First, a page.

Currently, Apple customers do not have the right to have the Apple devices they own repaired by any repair technician or company not previously approved by Apple. Customers must have their devices repaired by Apple repair technicians or companies which are part of Apple’s Independent Repair Provider program. In this program, independent companies can apply for access and permission to repair Apple devices with ‘genuine’ Apple parts. However, Apple has the power to decide which companies can have access to these resources and repair their products, therefore restructuring customer choice on where and how to repair their devices. Furthermore, these independent companies are restricted from performing certain types of repairs.
Apple has argued that it cannot introduce a right to repair policy as repairs made using ‘non-genuine’ parts would compromise the safety and the security of their products. Apple uses a DRM (Digital Rights Management) and DMCA (Digital Millennium Copyright Act) to prevent customers from fixing their devices.
"Apple has actively tried to prevent customer choice and the right to repair. New York's lobbying disclosure laws reveal that Apple pays lobbying firm Roffe Group $9,000 per month for its services, and records show that Fair Repair (New York Senate Bill 618A) is one of three bills which Apple lobbied on in March and April 2017. Apple also took Norwegian small business owner and repairer Henrik Huesby to Norway’s Supreme Court over trademarking laws, despite Oslo District Court ruling that Huseby did not violate Apple’s trademark.
Apple uses various tactics to prevent product owners and independent parties from repairing Apple products. For example, Apple has created a unique screw for use with its products, making it difficult for anyone else to repair them. Apple also caused error messages to appear on iPhones when users who had repaired their iPhones with non-Apple parts upgraded their iOS software.
Apple will be unable to reach its aim of carbon neutrality by 2030 while withholding consumers’ right to repair the Apple products they own. 53 million tonnes of electronical waste is produced each year, making it the fastest growing form of waste in the world. By implementing a right to repair policy, Apple would reduce its electronic waste, increase its products’ durability and reduce its impact on the environment.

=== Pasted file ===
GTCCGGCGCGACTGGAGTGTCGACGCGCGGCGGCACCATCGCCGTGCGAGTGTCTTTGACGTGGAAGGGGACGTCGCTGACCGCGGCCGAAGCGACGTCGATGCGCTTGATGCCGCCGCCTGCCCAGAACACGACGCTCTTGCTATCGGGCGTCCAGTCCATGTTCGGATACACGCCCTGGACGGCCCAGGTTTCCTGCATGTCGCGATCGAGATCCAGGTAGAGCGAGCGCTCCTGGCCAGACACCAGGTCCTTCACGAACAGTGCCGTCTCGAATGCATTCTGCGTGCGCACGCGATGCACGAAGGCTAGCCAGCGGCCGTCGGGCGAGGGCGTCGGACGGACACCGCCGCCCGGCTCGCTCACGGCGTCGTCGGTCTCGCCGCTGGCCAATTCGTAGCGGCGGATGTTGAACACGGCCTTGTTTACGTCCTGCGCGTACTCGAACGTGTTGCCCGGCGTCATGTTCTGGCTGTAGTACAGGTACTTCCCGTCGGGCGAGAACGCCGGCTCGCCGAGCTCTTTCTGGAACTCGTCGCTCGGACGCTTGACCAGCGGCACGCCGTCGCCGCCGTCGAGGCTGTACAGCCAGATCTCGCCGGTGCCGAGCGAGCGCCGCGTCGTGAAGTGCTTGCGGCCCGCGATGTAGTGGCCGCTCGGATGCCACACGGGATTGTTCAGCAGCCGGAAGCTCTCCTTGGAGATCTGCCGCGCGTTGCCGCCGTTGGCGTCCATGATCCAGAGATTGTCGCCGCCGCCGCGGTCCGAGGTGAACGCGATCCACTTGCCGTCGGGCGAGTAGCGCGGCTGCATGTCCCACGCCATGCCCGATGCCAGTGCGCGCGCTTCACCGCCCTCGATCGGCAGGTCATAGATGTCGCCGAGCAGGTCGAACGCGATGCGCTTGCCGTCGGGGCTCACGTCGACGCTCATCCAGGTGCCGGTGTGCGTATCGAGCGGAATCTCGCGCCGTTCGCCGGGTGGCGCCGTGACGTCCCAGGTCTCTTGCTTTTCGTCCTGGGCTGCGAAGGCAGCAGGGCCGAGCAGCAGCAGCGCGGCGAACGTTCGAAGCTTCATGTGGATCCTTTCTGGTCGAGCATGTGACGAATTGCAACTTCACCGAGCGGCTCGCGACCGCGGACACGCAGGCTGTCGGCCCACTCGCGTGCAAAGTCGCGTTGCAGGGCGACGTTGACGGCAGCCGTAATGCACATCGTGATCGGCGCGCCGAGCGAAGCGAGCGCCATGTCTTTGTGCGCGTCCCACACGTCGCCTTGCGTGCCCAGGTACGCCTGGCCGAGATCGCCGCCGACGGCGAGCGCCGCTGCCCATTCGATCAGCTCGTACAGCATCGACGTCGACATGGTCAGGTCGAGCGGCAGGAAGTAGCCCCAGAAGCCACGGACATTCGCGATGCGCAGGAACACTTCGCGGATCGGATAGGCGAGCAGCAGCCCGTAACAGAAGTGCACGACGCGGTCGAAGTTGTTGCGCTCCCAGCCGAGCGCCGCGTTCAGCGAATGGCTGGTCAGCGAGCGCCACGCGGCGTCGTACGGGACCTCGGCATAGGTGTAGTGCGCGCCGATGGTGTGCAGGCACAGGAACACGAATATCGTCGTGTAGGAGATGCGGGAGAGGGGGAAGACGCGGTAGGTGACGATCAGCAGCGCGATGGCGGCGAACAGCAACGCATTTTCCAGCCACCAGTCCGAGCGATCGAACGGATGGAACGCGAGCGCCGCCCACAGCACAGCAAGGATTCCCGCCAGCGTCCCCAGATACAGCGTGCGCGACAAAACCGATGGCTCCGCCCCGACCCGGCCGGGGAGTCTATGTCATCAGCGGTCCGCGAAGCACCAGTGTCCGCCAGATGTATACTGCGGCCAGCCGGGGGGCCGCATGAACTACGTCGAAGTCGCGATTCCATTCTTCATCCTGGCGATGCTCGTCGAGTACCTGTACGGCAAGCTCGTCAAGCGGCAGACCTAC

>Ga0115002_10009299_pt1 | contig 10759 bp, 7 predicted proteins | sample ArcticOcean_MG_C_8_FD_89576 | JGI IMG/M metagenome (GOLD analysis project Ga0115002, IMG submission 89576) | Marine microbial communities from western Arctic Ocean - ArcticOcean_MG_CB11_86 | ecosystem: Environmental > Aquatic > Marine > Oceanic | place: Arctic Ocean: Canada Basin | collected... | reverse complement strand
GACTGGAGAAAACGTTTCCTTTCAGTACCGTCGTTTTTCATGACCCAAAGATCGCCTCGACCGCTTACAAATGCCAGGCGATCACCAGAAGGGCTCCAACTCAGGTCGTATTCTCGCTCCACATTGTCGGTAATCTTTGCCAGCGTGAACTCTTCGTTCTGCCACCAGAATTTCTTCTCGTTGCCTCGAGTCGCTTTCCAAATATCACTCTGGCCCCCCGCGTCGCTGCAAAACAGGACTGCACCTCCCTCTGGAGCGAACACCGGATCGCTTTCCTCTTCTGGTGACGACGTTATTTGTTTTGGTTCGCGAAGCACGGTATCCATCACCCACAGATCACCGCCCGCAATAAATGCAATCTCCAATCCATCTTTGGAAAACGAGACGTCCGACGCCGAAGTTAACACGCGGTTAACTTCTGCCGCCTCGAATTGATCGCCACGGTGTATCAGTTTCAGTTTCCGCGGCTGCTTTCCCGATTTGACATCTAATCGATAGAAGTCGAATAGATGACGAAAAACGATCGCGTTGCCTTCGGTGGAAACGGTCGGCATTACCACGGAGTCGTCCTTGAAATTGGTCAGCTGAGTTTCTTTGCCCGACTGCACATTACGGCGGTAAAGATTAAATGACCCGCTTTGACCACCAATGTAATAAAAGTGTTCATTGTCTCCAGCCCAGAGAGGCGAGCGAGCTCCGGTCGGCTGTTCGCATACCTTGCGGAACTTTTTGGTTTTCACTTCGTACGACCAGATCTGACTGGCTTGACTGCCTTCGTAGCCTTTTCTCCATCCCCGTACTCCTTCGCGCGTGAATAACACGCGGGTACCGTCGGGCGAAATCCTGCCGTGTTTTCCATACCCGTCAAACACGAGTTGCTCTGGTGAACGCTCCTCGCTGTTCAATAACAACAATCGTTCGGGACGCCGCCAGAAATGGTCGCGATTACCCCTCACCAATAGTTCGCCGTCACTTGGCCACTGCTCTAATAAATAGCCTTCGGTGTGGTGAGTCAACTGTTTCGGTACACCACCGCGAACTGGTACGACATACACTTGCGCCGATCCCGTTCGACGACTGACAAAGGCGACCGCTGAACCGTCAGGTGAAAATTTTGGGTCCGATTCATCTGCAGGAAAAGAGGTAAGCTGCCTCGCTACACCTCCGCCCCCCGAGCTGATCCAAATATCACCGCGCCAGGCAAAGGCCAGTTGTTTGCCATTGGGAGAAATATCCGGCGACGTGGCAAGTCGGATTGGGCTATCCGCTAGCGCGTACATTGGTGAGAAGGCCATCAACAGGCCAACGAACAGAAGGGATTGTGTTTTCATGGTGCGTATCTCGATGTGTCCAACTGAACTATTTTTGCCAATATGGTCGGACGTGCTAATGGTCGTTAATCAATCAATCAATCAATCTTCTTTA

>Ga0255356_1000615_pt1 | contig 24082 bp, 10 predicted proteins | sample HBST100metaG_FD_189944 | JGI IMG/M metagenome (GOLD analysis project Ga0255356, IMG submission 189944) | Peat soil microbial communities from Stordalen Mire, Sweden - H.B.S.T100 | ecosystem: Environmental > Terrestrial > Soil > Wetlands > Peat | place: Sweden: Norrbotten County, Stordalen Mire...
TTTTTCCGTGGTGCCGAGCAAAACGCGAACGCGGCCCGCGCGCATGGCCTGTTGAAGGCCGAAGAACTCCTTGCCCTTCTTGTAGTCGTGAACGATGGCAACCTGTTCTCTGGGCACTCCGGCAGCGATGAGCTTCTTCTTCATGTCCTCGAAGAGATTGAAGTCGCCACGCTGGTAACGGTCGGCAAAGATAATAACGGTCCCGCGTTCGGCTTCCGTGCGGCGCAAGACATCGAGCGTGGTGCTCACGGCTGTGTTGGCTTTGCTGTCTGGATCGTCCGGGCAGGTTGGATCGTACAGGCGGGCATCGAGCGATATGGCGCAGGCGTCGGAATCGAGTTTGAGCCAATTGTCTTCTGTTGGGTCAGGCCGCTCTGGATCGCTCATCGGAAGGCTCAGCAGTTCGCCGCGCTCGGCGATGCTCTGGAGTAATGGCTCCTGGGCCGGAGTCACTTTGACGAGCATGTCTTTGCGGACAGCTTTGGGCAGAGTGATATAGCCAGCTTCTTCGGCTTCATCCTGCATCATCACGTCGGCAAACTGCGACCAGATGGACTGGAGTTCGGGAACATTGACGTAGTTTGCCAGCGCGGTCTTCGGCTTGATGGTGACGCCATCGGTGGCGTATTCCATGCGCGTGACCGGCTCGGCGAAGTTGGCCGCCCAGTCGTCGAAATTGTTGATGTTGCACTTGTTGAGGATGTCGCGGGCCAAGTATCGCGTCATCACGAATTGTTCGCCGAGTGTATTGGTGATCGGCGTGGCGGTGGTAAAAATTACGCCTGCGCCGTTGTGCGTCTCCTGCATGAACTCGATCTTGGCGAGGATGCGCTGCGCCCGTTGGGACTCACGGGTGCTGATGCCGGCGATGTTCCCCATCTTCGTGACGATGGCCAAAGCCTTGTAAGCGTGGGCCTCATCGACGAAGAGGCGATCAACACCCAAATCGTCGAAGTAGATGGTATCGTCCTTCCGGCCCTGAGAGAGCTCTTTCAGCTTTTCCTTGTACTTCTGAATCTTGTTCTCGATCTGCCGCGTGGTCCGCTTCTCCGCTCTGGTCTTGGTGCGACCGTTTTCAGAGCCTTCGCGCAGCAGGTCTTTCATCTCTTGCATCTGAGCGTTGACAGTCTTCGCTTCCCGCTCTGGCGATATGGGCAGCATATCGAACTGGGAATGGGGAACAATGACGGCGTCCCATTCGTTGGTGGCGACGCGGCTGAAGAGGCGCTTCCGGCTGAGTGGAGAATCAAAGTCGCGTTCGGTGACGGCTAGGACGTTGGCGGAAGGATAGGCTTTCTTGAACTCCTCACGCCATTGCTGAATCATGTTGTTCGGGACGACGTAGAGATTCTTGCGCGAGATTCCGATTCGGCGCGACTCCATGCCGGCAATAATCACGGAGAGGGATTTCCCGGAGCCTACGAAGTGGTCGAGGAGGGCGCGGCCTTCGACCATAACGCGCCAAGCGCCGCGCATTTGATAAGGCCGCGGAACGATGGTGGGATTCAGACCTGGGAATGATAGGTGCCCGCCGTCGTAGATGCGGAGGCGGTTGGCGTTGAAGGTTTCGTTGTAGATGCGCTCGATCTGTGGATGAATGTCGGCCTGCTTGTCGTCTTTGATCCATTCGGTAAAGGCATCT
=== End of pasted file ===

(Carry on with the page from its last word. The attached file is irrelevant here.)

The absence of competition on repairs means that many customers opt to buy new devices instead of repairing them. This is due to the price of repairs and the inconvenience of current repairment procedures . The average lifespan of a smartphone is 2 years, however allowing the right to repair can increase the lifespan of devices to 10 years. By introducing a right to repair policy, Apple would encourage its customers to change their behaviour and become part of the circular economy, which in turn will increase the sustainability of Apple.
Giving customers the right to repair will increase economic competition as small and independent businesses would be able to compete within the market. This in turn increases the repair accessibility and options for consumers.
Right to repair policies are gaining traction internationally. The EU and the U.K. are planning to implement a ‘Right to Repair’ law in summer 2021 which would require manufacturers to make spare parts available to the public. It is important for Apple to follow this trend.
We recommend that Apple implement a right to repair policy to give customers the right to decide where and who repairs the products they own. Apple should make available the repair information for its devices and allow any business or individual to be able to repair Apple devices. Apple needs to make ‘genuine’ Apple parts widely available and not limit access to the Independent Repair Provider program. Apple should program software to work regardless of whether products have been fixed with ‘genuine’ parts.
- Svensson, S. Richter, J. Maitre-Ekern, E. Pihlajarinne, T., Maigret, A. & Dalhammar, C (2018). The Emerging ‘Right to Repair’ legislation in the EU and the US. Paper presented at Going Green CARE INNOVATION 2018. Vienna, Austria
- Moore (2021). You gotta fight for your right to repair: The digital millennium copytight act’s effect on right-to-repair legislation. The Digital Millennium. Bluebook 21st ed.
- Koebler (2017) Apple is lobbying against your right to repair iPhones, New York State Records confirm. Available at: https://www.vice.com/en/article/nz85y7/apple-is-lobbying-against-your-right-to-repair-iphones-new-york-state-records-confirm
- Mikolajczak (2020) Apple crushes one-man repair shop in Norway’s supreme court after three-year battle. Available at: https://repair.eu/news/apple-crushes-one-man-repair-shop/
- Harrabin, R. (2021). ‘Right to Repair’ law to come in this summer. BBC. Available at: https://www.bbc.co.uk/news/business-56340077